At last, the auction is behind us. I must admit to feeling somewhat anxious as the hour approached. Having succeeded in attracting the donation of 82 lots, plus a lot of bits and pieces that were not really suitable for auction and which we put onto a stall “Everything 1€”, my concern turned to whether anyone would actually turn up on the night. Well they did. And they brought their money with them and a huge sense of generosity. My wife manned the 1€ stall and found that lots of people insisted on paying more than 1€ for the items. Indeed one lady paid 10€ for a crucifix, then having thought about it over the weekend, decided that she would prefer to pay 50€, and so she has paid over another 40€. Two men caught the spirit of the evening to such an extent that they got into a bidding battle over a childs’ bath set worth around 4 or 5€. The winner got it for 50€! More cash donations have come in today from people who weren’t able to be there on Saturday. The outcome is that we raised more than enough money for Yolanda to book her next visit to the UK with Pablo for another course of treatment at the clinic. Already improvements in Pablo’s functioning are evident. He can move his fingers and his legs. He can smile. He can vocalise. And he is more relaxed generally. We all look forward to seeing the results of another visit to East Grinstead.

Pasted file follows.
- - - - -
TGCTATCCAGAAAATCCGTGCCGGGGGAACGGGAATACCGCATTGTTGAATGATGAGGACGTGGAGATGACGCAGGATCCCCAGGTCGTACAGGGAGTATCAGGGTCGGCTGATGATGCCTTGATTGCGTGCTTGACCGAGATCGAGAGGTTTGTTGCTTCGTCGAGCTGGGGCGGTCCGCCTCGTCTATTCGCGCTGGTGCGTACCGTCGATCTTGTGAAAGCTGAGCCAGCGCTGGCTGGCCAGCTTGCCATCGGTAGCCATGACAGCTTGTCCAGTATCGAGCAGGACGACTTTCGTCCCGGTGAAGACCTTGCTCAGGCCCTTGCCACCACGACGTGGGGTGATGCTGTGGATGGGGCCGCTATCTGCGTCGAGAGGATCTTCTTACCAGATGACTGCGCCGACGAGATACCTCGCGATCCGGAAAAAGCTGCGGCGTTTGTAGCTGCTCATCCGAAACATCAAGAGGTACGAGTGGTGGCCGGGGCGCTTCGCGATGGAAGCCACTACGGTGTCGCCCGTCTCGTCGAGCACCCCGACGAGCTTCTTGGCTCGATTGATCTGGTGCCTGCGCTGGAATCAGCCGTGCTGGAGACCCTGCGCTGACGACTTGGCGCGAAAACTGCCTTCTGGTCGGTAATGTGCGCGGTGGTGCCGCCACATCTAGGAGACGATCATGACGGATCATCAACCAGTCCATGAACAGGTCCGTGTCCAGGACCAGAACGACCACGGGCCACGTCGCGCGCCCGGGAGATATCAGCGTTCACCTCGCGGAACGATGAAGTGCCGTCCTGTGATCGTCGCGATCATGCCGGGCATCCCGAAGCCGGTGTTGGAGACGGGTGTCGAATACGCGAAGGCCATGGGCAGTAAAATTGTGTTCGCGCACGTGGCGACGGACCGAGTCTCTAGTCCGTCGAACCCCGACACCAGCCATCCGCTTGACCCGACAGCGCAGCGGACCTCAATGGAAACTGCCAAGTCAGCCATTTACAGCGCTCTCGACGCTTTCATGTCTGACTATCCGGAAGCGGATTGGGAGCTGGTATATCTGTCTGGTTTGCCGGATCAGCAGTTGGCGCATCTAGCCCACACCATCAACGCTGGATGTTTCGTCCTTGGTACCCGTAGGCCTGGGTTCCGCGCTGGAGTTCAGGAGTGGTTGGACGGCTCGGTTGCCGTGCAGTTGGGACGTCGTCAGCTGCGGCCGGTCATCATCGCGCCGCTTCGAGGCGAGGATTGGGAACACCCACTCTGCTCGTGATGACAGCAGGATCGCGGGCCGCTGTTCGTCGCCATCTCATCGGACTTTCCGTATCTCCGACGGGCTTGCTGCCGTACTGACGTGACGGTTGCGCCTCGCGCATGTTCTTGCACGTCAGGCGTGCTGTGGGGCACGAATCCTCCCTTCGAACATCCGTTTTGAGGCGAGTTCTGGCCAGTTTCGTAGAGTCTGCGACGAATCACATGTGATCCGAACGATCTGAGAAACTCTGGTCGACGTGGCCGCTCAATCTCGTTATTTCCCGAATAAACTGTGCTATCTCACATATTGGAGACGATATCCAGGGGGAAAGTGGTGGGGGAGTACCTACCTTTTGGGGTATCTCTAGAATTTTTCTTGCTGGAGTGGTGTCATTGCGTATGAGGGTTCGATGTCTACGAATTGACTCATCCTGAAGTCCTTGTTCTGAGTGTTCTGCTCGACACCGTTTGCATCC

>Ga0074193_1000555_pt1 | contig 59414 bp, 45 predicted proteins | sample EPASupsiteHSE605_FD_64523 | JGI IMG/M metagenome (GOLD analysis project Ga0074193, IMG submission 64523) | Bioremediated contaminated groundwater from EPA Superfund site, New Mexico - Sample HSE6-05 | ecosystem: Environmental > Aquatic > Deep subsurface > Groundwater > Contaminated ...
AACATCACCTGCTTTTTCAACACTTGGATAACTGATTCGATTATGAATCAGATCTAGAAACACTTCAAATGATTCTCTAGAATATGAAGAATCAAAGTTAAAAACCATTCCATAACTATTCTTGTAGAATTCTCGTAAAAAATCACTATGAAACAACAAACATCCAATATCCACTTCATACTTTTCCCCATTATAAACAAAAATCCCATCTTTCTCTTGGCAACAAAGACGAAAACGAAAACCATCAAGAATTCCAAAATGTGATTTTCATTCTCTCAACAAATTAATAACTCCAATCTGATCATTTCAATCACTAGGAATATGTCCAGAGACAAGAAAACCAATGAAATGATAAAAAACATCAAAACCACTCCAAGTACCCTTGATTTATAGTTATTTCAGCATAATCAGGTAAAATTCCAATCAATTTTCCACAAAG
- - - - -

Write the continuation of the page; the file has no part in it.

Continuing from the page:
There is a third name by which the Iberian Peninsula has been known; Sepharad, the name given by the Jews.In the fifth century BC, one of the minor prophets of the bible, Obadiah, prophesying the structure of the new Israel when the Jews return to the Promised Land from exile, makes an interesting reference in verse 20. “...and the exiles from Jerusalem now in Sepharad will occupy the towns of the Negeb.” So before either the Christian or the Muslim religions existed, Jews were living in Sepharad, and continued to do so for more than a thousand years. Indeed, the territory gave rise to the name of one of the two main branches of Judaism in Europe, the Sephardim, descendants of the Jews of what is now known as Spain and Portugal; the other branch, the Ashkenazim, are the descendants of Jews of Germanic and Russian lands. Why do the Jews not feature more prominently in the history of Spain? Possibly because the Jews did not come as an invading army; they came as merchants and traders. They were also skilled craftsmen working in gold, silver, leather and fabrics, serving their wealthy neighbours. Later they became bankers and in the days of Al-Andalus, they were trusted by both Christians and Muslims as diplomats, ambassadors and negotiators. In addition, then as now, the Jews set great store by learning and so they also excelled as teachers, philosophers, doctors and translators. Jewish quarters thrived in the main cities of Al- Andalus, especially in Toledo, Córdoba, Sevilla and Granada. There were Jews who spoke the languages of the east, Arabic, Greek, Persian, Egyptian in addition to Hebrew, and there were Jews who spoke Latin as well as Hebrew. So, especially in Toledo, there were Jews translating the classical texts into Hebrew and other Jews translating the newly translated Hebrew texts into Latin, after which they could be, and were, disseminated widely across Christian Europe. They were the vital link between east and west.